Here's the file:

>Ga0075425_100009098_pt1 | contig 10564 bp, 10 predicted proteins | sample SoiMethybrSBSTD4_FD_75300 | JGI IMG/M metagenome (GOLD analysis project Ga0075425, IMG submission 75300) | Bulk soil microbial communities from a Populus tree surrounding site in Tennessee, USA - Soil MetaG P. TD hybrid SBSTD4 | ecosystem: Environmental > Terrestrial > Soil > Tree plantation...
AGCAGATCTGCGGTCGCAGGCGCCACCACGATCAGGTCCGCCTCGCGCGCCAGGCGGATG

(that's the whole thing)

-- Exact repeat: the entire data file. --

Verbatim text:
>Ga0075425_100009098_pt1 | contig 10564 bp, 10 predicted proteins | sample SoiMethybrSBSTD4_FD_75300 | JGI IMG/M metagenome (GOLD analysis project Ga0075425, IMG submission 75300) | Bulk soil microbial communities from a Populus tree surrounding site in Tennessee, USA - Soil MetaG P. TD hybrid SBSTD4 | ecosystem: Environmental > Terrestrial > Soil > Tree plantation...
AGCAGATCTGCGGTCGCAGGCGCCACCACGATCAGGTCCGCCTCGCGCGCCAGGCGGATG